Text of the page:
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The Legend of Sigurd and Gudrun

by J. R. R. Tolkien

The Legend of Sigurd and Gudrun Synopsis

The world first publication of a previously unknown work by J.R.R. Tolkien, which tells the epic story of the Norse hero, Sigurd, the dragon-slayer, the revenge of his wife, Gudrun, and the Fall of the Nibelungs. In the Lay of the Voelsungs is told the ancestry of the great hero Sigurd, the slayer of Fafnir most celebrated of dragons, whose treasure he took for his own; of his awakening of the Valkyrie Brynhild who slept surrounded by a wall of fire, and of their betrothal; and of his coming to the court of the great princes who were named the Niflungs (or Nibelungs), with whom he entered into blood-brotherhood. In that court there sprang great love but also great hate, brought about by the power of the enchantress, mother of the Niflungs, skilled in the arts of magic, of shape-changing and potions of forgetfulness. In scenes of dramatic intensity, of confusion of identity, thwarted passion, jealousy and bitter strife, the tragedy of Sigurd and Brynhild, of Gunnar the Niflung and Gudrun his sister, mounts to its end in the murder of Sigurd at the hands of his blood-brothers, the suicide of Brynhild, and the despair of Gudrun. In the Lay of Gudrun her fate after the death of Sigurd is told, her marriage against her will to the mighty Atli, ruler of the Huns (the Attila of history), his murder of her brothers the Niflung lords, and her hideous revenge.

The Good Book Guide Review

The first of two neglected verse epics retells the legend of the celebrated Norse dragon-slayer, Sigurd, and his wife Gudrún. Drawing on his in-depth knowledge of the ancient poetry and prose of Norway and Iceland, Tolkien brings to life the lost world of the Valkyries and the great princes known as the Niflungs (or Nibelungs), the alliterative rhythms of his verse evoking a cauldron of emotions: passion, jealousy, violence, and revenge. A fascinating insight into the esoteric literature that inspired Tolkien to create his own fantasy worlds.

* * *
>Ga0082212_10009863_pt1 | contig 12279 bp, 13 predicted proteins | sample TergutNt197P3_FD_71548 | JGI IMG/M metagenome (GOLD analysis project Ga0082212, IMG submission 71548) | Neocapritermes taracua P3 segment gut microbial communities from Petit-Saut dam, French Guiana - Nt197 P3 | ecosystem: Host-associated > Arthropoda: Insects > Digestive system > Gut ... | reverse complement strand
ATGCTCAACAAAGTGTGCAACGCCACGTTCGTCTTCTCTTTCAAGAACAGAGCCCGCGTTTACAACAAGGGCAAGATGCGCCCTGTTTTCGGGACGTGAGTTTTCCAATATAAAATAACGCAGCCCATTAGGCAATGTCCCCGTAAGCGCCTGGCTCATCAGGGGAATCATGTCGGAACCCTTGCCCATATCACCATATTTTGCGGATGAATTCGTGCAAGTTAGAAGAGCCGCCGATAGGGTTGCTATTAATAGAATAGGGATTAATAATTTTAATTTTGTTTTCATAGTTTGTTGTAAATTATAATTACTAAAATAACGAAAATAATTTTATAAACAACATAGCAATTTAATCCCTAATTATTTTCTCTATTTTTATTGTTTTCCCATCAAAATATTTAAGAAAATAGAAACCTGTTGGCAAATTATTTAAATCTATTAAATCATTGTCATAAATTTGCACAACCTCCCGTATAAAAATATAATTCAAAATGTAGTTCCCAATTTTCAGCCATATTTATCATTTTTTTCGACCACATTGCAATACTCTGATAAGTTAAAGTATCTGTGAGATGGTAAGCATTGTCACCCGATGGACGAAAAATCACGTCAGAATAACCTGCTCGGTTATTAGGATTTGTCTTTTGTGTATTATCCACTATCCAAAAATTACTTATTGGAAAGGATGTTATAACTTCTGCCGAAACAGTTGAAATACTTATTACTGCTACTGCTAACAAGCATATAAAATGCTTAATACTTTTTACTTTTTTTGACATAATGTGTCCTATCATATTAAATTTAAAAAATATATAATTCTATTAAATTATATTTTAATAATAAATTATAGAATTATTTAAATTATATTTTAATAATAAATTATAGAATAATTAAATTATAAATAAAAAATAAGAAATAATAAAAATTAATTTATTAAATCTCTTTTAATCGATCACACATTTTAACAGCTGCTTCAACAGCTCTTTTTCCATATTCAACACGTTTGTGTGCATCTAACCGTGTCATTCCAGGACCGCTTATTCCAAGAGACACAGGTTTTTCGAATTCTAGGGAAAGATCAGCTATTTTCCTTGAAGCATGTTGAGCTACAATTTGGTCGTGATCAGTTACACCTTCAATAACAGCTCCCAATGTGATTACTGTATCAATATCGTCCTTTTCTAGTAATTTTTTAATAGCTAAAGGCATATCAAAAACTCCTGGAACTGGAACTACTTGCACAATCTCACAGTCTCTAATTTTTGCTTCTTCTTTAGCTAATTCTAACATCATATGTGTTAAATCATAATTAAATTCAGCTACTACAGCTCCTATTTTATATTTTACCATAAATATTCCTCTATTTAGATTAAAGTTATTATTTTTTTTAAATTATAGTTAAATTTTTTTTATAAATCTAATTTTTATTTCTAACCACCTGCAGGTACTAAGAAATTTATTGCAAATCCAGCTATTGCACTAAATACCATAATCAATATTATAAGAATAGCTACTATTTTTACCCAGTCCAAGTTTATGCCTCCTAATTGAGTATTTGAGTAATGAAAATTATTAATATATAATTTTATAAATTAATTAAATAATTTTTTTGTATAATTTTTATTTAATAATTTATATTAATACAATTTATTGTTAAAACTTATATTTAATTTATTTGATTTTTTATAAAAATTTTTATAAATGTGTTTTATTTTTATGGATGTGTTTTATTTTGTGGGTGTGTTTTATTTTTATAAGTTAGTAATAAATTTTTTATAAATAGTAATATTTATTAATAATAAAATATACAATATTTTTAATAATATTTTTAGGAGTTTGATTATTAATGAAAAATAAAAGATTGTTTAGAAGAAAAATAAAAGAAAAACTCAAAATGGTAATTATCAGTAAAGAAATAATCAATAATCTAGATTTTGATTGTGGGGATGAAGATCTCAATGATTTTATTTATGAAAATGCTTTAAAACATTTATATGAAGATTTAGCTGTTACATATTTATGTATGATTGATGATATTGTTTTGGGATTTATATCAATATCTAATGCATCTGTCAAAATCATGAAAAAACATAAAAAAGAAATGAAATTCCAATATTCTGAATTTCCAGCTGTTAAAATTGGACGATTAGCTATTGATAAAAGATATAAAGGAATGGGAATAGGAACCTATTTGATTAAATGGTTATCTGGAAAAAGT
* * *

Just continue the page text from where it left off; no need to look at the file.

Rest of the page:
The Legend of Sigurd and Gudrun Press Reviews

Will appeal strongly to readers already haunted by the deeper, more sombre musics of Middle-earth The Times This is the most unexpected of Tolkien's many posthumous publications; his son's `Commentary' is a model of informed accessibility; the poems stand comparison with their Eddic models, and there is little poetry in the world like those Times Literary Supplement The compact verse form is ideally suited to describing impact... elsewhere it achieves a stark beauty Telegraph

Book Information

ISBN: 9780007317240
Publication date: 1st April 2010
Author: J. R. R. Tolkien
Publisher: HarperCollins Publishers Ltd an imprint of HarperCollins Publishers
Format: Paperback / softback
Pagination: 384 pages
Categories: Myth & legend told as fiction, Poetry,

About J. R. R. Tolkien

J.R.R. Tolkien was born on 3rd January 1892. After serving in the First World War, he became best known for The Hobbit and The Lord of the Rings, selling 150 million copies in more than 40 languages worldwide. Awarded the CBE and an honorary Doctorate of Letters from Oxford University, he died in 1973 at the age of 81. Christopher Tolkien is the third son of J.R.R. Tolkien. Appointed by J.R.R. Tolkien to be his literary executor, he has devoted himself to the publication of his father's unpublished writings, notably The Silmarillion and The History of Middle-earth. He lives ...

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